1. You will never accept students expelled from other Colleges, or of whom you are aware of bad habits. If in spite of due caution, it will happen to accept any of this kind, immediately fix him a sure companion that assists him and never loses sight of him. If he lacks lofty things, just notice him once, and if he falls, he is immediately sent to his home.
2. Proxy to let you know by the students and to get to know them passing with them as much time as possible, trying to tell their ears some affectionate words, which you well know, from hand to hand you will see the need. This is the great secret that will make you master of their heart.
3. You will ask: What are these words? Those same ones that once were mostly told to you. P.E .: How are you? Well. And of soul? So and so. You should help me in a big business; You will help me? Yes, but in what? To make you good. Or: To save your soul; or: To make you the best of our young people. With the most dissipated: When do you want to start? What? To be my consolation; to keep the conduct of St. Louis. To those who are a little reluctant to the holy sacraments: When do you want us to break the horns of the devil? With a good confession. When he wants [?]. As soon as possible. Other times: When will we do a good laundry? Or: Do you feel like helping me break the devil's horns? Do you want us to be friends for soul affairs? Haec aut similia.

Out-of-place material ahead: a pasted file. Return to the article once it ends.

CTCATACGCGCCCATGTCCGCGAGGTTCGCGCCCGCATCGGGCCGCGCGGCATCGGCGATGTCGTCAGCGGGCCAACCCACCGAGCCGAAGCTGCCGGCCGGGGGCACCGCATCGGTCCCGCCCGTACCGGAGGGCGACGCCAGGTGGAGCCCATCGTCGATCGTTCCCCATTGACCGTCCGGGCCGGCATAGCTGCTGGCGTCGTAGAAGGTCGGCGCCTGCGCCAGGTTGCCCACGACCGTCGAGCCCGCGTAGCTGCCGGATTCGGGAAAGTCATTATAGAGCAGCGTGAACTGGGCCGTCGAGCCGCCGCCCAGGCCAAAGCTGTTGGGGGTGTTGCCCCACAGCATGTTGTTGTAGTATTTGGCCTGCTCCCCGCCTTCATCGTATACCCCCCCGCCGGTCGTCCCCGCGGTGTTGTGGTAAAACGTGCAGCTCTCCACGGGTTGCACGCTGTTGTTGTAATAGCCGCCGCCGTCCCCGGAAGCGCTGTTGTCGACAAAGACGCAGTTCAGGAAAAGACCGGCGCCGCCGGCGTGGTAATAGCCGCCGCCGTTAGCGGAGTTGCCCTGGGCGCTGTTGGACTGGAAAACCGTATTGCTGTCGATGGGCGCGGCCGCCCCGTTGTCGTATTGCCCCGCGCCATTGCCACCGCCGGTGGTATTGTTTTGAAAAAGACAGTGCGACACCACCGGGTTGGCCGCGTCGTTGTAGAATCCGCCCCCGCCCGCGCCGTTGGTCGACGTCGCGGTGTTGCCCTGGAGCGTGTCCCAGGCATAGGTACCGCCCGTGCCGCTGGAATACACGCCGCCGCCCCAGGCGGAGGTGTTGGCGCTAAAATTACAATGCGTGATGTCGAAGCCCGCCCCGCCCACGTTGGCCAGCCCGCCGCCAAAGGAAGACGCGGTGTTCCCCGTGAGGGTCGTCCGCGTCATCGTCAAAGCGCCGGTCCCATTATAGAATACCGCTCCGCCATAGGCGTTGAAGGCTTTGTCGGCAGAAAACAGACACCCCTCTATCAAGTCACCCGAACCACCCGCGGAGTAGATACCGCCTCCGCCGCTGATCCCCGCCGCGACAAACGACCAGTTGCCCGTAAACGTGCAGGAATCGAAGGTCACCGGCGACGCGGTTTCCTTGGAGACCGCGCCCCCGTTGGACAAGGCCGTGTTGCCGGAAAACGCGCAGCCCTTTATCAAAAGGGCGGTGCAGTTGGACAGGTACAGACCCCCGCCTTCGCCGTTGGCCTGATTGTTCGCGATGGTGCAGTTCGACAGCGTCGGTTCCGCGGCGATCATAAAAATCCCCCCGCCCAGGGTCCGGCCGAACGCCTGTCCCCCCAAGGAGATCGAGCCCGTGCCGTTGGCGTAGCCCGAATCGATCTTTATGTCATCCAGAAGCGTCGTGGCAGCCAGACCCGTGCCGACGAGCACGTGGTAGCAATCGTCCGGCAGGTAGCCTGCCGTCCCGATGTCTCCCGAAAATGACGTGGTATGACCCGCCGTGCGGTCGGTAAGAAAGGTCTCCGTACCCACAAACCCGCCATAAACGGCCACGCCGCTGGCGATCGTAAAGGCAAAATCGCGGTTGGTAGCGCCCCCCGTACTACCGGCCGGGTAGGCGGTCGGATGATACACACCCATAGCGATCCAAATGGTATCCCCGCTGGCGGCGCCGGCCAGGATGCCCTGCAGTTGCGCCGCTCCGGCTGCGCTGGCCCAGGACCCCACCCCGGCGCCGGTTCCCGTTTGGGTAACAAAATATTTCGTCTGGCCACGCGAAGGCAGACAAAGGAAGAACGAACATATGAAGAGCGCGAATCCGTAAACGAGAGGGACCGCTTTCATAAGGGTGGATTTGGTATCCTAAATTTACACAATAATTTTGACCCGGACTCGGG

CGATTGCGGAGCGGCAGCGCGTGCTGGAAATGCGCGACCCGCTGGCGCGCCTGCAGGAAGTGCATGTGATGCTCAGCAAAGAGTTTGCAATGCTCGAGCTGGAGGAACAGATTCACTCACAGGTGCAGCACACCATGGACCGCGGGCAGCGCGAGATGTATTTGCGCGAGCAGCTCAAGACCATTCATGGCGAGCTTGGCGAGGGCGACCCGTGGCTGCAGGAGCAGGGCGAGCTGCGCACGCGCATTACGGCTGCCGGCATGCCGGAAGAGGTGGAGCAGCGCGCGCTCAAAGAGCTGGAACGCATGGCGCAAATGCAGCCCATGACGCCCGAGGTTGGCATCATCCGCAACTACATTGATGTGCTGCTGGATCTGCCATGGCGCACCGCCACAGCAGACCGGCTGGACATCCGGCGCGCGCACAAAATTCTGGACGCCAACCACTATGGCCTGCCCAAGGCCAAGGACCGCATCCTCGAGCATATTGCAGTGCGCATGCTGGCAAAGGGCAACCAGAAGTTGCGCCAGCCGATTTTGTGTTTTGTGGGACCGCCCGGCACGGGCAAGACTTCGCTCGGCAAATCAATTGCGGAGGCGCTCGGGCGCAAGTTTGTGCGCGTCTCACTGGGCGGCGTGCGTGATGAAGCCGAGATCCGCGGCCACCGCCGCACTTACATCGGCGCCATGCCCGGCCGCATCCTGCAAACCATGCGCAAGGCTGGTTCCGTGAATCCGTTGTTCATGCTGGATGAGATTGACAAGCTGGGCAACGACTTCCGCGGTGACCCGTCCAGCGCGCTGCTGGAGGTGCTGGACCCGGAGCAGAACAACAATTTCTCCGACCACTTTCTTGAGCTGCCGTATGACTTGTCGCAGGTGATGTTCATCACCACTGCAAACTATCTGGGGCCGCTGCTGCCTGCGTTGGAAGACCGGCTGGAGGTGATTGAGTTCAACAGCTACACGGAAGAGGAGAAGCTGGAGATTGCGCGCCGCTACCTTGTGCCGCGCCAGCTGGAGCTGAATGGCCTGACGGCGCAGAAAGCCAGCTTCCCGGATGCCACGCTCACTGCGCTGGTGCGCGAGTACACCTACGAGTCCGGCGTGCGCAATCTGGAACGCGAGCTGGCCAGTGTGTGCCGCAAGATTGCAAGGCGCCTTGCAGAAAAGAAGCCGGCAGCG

4. In our Houses the Director is the Ordinary Confessor, so let him see that he willingly listens to each in Confession, but gives them ample freedom of confession from others if they wish. Make it well known that in voting on moral conduct you do not take part in it and plan to remove even the shadow of suspicion that you have to serve yourself, or even remember what was said in Confession. Nor does the slightest sign of partiality appear to those who confess from one to the preference of another.
5. The little clergy, the Company of S. Luigi, of the SS. Sacramento, of the Immaculate Conception are recommended and promoted. Show benevolence and satisfaction to those who are ascribed to it; but you will be only a promoter and not a Director; considers these | things like the work of young people whose direction is entrusted to the Catechist.